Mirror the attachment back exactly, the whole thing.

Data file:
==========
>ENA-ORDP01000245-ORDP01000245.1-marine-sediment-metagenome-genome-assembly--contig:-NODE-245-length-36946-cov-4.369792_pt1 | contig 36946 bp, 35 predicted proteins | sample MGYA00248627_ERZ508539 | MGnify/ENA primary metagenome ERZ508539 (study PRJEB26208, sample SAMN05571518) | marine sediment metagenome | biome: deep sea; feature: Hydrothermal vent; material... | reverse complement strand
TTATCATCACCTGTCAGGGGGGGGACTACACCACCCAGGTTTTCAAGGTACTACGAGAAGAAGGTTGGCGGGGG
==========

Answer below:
>ENA-ORDP01000245-ORDP01000245.1-marine-sediment-metagenome-genome-assembly--contig:-NODE-245-length-36946-cov-4.369792_pt1 | contig 36946 bp, 35 predicted proteins | sample MGYA00248627_ERZ508539 | MGnify/ENA primary metagenome ERZ508539 (study PRJEB26208, sample SAMN05571518) | marine sediment metagenome | biome: deep sea; feature: Hydrothermal vent; material... | reverse complement strand
TTATCATCACCTGTCAGGGGGGGGACTACACCACCCAGGTTTTCAAGGTACTACGAGAAGAAGGTTGGCGGGGG